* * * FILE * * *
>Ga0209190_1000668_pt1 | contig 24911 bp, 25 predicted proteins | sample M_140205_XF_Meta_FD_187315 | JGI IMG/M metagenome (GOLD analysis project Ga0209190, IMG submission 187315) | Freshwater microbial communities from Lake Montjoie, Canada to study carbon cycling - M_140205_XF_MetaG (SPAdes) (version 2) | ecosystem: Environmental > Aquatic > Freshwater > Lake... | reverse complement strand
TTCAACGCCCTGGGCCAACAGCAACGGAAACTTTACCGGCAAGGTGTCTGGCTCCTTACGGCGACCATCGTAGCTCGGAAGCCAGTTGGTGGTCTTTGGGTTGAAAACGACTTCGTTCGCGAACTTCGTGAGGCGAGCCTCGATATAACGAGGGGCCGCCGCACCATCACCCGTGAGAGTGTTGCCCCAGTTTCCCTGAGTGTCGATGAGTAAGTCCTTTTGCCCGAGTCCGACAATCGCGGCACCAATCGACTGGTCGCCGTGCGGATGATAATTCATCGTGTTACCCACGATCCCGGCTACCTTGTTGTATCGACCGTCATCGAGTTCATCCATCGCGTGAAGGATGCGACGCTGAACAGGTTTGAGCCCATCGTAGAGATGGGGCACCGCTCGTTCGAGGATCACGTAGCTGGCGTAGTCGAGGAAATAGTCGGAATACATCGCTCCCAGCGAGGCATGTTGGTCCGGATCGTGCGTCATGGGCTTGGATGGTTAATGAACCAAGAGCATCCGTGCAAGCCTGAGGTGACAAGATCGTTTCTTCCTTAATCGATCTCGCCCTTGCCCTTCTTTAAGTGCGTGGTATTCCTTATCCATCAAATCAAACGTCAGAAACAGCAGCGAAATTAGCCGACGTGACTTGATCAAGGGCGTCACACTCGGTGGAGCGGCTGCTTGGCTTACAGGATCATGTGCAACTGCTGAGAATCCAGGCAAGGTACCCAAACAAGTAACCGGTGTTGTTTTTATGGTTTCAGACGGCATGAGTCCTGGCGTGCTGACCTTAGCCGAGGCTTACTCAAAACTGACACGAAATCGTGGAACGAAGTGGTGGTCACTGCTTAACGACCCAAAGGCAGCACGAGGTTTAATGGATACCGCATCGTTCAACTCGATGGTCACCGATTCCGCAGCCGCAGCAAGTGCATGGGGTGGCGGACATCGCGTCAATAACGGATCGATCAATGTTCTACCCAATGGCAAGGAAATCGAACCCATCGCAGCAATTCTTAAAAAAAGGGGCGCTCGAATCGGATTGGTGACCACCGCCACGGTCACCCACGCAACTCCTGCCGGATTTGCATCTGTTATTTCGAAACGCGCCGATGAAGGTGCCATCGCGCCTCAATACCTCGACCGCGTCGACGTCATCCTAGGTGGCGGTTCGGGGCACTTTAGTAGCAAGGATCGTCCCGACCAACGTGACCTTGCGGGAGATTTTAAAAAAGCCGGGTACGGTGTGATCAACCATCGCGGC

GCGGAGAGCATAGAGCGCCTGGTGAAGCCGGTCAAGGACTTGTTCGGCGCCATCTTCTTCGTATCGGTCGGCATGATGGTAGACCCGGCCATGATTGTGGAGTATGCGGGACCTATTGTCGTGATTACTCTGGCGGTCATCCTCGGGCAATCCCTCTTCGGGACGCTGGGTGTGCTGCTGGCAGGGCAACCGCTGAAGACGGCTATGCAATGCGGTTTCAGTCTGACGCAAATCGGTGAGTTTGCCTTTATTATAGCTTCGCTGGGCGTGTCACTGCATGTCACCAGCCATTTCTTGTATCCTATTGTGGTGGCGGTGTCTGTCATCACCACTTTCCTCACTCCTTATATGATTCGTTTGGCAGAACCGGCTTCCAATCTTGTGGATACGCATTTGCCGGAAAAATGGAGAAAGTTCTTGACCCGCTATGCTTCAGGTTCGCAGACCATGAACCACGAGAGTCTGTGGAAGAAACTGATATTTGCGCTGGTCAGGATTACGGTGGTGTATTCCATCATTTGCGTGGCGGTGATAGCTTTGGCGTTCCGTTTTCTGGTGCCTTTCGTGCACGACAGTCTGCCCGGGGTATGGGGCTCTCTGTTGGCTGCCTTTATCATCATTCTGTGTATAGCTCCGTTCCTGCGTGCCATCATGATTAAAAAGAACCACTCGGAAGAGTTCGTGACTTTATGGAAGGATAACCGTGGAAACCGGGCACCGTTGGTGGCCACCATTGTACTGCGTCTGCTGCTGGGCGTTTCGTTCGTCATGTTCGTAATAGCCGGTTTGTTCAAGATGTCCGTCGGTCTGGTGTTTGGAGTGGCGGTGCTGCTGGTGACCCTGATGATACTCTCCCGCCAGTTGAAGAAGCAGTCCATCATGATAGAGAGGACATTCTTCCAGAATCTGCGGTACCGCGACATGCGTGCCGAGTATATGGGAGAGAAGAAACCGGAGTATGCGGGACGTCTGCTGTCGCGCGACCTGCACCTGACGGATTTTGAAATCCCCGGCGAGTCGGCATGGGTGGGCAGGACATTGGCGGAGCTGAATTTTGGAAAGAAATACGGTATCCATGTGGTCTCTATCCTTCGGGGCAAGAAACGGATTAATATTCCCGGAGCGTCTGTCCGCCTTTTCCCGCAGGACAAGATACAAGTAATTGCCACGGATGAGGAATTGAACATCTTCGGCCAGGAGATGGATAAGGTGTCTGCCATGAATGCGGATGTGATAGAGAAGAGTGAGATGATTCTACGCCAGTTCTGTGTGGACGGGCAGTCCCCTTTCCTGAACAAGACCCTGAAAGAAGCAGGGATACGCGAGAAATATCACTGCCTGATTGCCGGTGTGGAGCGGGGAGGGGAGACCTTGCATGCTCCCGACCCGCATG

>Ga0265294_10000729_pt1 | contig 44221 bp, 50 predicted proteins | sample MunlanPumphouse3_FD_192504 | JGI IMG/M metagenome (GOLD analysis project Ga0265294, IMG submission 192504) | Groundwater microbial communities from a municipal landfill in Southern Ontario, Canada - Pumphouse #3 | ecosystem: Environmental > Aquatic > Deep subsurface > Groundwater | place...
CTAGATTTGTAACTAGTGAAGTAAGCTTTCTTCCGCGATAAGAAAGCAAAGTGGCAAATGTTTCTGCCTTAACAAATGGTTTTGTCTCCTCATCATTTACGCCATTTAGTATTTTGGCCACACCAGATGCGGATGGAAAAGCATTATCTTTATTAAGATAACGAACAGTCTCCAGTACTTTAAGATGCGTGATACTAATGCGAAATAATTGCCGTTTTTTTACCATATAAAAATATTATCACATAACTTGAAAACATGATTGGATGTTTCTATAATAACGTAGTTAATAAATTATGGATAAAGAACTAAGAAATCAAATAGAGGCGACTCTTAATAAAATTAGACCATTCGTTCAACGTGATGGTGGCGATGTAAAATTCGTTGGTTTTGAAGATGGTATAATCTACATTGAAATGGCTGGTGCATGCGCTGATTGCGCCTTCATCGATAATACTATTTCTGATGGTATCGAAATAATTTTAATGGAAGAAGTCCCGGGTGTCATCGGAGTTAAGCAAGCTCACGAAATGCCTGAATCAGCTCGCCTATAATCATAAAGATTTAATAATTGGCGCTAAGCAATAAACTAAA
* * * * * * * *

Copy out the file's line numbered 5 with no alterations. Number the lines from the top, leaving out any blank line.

CTAGATTTGTAACTAGTGAAGTAAGCTTTCTTCCGCGATAAGAAAGCAAAGTGGCAAATGTTTCTGCCTTAACAAATGGTTTTGTCTCCTCATCATTTACGCCATTTAGTATTTTGGCCACACCAGATGCGGATGGAAAAGCATTATCTTTATTAAGATAACGAACAGTCTCCAGTACTTTAAGATGCGTGATACTAATGCGAAATAATTGCCGTTTTTTTACCATATAAAAATATTATCACATAACTTGAAAACATGATTGGATGTTTCTATAATAACGTAGTTAATAAATTATGGATAAAGAACTAAGAAATCAAATAGAGGCGACTCTTAATAAAATTAGACCATTCGTTCAACGTGATGGTGGCGATGTAAAATTCGTTGGTTTTGAAGATGGTATAATCTACATTGAAATGGCTGGTGCATGCGCTGATTGCGCCTTCATCGATAATACTATTTCTGATGGTATCGAAATAATTTTAATGGAAGAAGTCCCGGGTGTCATCGGAGTTAAGCAAGCTCACGAAATGCCTGAATCAGCTCGCCTATAATCATAAAGATTTAATAATTGGCGCTAAGCAATAAACTAAA